Classification and Range
Emperor scorpions belong to the class of arthropods Arachnida, in the order Scorpiones. They are further classified into the family Scorpionidae. Four genera of scorpions are in this family: Scorpio, Opistophthalmus, Heterometrus and Pandinus. The genus Pandinus has about 24 species.
While scorpions live worldwide (with the exception of Antarctica), the emperor scorpion lives in the coastal countries of Western Africa, from Senegal to Congo and Gabon. The range map above represents the ranges of all scorpion species.
Emperor scorpions are found in the hot, humid rainforest, nestled in their own burrows, which they dig in the soil. Emperors also dig under rocks, logs or tree roots.
The body is up to 6.5 inches (16.5 cm) long, including tail. Weight varies, up to 1.1 ounces (35 g). Scorpions grow and shed their entire exoskeleton several times before they are full grown. As adults, emperor scorpions are difficult to distinguish from a distance, since males and females act and look similar. Males can be smaller or narrower, and spend a majority of their time looking for females with which to mate.
Emperors are glossy black, but can be dark brown to green. The stinger and claws can also be red-colored. Their overall color gets darker after subsequent molts; this dark coloring also acts as camouflage.
Unknown in the wild; no research done. Five to 8 years old in captivity.
In the wild: arthropods and other scorpions, or any animal they can successfully subdue
At the zoo: crickets
It is not known when emperors reach sexual maturity in the wild; it takes about three years in captivity. Mating can occur year-round, but requires warm temperatures. When the two meet, the male holds her in his grasp. He holds and pushes the female around until he finds a suitable place to mate. When he finds the appropriate spot, he deposits his spermatophore on a solid substrate. Then, he pulls the female into position over the spermatophore, and she accepts it into her genital aperture. He quickly leaves after mating, for a smaller male could be the female's next meal.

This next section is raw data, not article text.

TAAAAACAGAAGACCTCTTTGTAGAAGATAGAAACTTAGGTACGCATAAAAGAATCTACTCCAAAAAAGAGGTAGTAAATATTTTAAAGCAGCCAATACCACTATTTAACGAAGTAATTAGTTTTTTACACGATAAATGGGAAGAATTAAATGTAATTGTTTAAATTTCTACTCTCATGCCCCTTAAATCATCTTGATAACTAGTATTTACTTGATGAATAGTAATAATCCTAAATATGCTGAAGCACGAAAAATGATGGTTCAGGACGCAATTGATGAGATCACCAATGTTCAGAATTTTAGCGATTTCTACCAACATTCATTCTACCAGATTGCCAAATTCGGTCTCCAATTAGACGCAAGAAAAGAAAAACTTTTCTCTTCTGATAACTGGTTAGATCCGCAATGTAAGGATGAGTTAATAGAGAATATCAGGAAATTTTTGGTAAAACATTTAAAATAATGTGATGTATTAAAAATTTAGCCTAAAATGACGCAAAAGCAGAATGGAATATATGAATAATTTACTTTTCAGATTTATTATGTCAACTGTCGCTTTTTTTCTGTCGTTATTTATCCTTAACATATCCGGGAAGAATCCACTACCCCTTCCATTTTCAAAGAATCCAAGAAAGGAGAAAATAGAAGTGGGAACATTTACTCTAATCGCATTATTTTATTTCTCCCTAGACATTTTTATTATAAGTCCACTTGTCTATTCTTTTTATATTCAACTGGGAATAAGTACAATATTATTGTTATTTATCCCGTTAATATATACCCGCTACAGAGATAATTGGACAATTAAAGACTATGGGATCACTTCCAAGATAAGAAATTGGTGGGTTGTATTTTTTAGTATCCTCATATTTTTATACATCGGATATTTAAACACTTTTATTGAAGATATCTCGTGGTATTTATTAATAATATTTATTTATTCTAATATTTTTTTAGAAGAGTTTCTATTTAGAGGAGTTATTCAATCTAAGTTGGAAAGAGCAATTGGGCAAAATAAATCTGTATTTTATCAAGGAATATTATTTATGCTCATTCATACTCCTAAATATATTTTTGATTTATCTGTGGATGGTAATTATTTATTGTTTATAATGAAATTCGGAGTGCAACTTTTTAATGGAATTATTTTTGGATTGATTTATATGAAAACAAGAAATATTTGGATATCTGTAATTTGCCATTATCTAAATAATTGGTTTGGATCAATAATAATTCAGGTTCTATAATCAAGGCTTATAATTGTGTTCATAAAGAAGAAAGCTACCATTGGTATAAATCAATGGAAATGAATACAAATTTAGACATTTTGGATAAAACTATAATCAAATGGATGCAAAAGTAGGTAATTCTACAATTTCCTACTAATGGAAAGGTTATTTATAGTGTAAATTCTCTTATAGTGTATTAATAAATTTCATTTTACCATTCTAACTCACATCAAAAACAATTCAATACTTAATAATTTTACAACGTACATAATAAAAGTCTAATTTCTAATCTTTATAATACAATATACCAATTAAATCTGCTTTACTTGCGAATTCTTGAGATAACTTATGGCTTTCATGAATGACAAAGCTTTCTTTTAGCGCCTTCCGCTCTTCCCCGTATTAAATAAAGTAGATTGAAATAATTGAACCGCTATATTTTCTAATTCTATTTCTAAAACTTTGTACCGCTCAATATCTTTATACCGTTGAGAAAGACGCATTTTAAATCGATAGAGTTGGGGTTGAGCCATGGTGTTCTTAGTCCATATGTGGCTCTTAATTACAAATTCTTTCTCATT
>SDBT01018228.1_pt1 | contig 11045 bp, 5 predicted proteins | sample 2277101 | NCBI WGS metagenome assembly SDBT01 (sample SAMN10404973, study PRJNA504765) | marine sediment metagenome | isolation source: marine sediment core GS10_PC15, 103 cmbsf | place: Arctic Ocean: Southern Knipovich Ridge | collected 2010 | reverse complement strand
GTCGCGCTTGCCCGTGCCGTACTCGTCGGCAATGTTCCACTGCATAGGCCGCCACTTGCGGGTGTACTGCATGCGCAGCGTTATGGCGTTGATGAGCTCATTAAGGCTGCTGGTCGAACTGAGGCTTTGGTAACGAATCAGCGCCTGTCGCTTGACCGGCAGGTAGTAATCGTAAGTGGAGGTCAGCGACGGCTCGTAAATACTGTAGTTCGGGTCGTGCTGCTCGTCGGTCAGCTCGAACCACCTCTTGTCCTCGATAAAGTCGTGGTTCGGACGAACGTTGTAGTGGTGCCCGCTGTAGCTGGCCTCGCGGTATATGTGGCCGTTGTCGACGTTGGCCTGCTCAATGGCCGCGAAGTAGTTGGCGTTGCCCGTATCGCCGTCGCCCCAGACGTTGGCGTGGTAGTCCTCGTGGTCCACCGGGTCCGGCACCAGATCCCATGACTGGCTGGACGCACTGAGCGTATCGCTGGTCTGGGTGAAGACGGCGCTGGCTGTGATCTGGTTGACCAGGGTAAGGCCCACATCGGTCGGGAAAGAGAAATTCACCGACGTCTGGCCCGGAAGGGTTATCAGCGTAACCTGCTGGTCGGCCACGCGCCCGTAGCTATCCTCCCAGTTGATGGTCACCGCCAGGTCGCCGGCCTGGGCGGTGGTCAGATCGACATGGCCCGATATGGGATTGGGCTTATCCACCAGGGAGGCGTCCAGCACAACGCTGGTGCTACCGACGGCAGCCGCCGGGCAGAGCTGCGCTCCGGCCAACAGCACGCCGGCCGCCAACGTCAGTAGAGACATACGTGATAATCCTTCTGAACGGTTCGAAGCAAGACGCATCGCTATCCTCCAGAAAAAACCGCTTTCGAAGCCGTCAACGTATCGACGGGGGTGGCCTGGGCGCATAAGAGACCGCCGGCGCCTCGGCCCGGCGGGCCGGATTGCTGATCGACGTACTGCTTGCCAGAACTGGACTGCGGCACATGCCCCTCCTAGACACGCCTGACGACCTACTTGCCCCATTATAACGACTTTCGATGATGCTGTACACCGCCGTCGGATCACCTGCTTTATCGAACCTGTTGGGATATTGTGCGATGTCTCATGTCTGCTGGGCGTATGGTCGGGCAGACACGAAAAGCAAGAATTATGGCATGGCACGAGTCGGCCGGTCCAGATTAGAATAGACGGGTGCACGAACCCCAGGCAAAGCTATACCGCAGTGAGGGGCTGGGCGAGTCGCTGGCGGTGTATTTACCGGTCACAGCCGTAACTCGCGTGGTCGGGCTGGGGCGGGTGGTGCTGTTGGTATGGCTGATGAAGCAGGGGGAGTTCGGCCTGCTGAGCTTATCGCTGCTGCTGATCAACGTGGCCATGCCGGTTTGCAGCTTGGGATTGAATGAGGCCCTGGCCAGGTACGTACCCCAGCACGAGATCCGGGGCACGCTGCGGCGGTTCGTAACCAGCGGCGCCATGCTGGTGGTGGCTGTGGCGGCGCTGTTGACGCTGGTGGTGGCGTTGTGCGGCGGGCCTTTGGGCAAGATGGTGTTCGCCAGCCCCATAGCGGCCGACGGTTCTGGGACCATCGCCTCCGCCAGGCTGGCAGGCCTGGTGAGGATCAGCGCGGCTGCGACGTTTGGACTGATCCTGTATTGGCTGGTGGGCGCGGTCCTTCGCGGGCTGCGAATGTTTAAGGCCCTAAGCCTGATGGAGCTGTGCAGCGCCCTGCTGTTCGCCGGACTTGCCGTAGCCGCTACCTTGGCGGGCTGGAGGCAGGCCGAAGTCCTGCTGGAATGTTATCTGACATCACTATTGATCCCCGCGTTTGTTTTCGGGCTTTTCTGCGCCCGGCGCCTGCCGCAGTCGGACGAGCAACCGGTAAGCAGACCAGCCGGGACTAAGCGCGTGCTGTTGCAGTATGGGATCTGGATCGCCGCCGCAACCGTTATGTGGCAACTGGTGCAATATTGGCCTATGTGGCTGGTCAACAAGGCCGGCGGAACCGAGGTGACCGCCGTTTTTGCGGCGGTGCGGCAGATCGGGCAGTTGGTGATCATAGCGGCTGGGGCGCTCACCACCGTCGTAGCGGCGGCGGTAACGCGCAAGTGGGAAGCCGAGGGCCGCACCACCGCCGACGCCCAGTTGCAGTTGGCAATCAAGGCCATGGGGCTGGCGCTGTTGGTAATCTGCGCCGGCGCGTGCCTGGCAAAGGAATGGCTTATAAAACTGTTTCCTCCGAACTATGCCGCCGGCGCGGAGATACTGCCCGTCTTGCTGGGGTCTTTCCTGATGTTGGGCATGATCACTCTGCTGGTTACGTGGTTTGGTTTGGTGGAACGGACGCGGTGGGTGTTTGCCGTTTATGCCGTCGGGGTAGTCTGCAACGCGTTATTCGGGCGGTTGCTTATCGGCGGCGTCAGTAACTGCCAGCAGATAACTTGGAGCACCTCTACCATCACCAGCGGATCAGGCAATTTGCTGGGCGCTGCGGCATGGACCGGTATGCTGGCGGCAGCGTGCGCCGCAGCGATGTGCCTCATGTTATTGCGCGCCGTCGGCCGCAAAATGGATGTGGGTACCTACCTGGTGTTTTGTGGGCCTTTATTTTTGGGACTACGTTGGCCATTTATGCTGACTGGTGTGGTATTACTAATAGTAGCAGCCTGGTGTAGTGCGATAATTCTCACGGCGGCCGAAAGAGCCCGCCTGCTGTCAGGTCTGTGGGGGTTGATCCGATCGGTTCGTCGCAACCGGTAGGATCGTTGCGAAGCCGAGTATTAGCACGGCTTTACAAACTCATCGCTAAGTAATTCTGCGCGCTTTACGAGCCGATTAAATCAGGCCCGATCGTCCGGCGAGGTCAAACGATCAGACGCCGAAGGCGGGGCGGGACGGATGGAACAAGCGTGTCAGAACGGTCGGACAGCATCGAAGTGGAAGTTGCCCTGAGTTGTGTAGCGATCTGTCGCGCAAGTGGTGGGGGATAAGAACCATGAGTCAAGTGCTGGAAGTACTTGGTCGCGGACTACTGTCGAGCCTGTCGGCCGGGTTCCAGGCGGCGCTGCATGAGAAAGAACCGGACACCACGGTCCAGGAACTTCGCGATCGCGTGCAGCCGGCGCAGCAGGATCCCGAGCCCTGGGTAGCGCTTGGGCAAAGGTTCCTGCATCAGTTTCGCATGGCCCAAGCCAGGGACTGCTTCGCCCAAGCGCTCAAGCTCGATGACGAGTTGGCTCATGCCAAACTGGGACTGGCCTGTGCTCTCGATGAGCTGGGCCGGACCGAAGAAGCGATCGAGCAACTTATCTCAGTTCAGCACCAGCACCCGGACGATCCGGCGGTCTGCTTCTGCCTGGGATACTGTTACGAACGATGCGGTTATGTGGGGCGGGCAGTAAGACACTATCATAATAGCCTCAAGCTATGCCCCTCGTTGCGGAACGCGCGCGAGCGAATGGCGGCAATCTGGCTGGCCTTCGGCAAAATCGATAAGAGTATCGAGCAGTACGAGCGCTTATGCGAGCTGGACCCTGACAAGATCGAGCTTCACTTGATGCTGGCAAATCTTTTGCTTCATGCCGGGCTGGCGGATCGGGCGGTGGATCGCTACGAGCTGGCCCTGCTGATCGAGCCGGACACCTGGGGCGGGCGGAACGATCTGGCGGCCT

For seven to nine months, the young gestate inside her body, until she gives live birth to as many as 35 young. The babies are very tiny, about one half inch (12.7 mm) in length, when they first appear on their mother's back. The mother protects and cares for the white-colored young, as they stay with her for quite some time. She may even share prey items with the young. A communal society of young scorpions can exist for a period of several molts, since the young of this species seem to have a better chance of survival when living in a family group.
Scorpions are sensitive to light, so they are primarily nocturnal. They may rest in a burrow, waiting until prey comes close to ambush it. Or, they may actively hunt for their prey. As they lie in wait, potential prey passes by, creating vibrations the scorpion can sense. They quickly strike with the stinger or grasp the victim. Larger emperor scorpions rarely use their stinger to capture prey, instead they crush it with their claws. Smaller and younger emperor scorpions rely on their stinger to subdue prey. Scorpions must predigest their food before they consume it. Once the prey is subdued, they secrete digestive enzymes onto the prey, which liquefies the food and prepares it for consumption.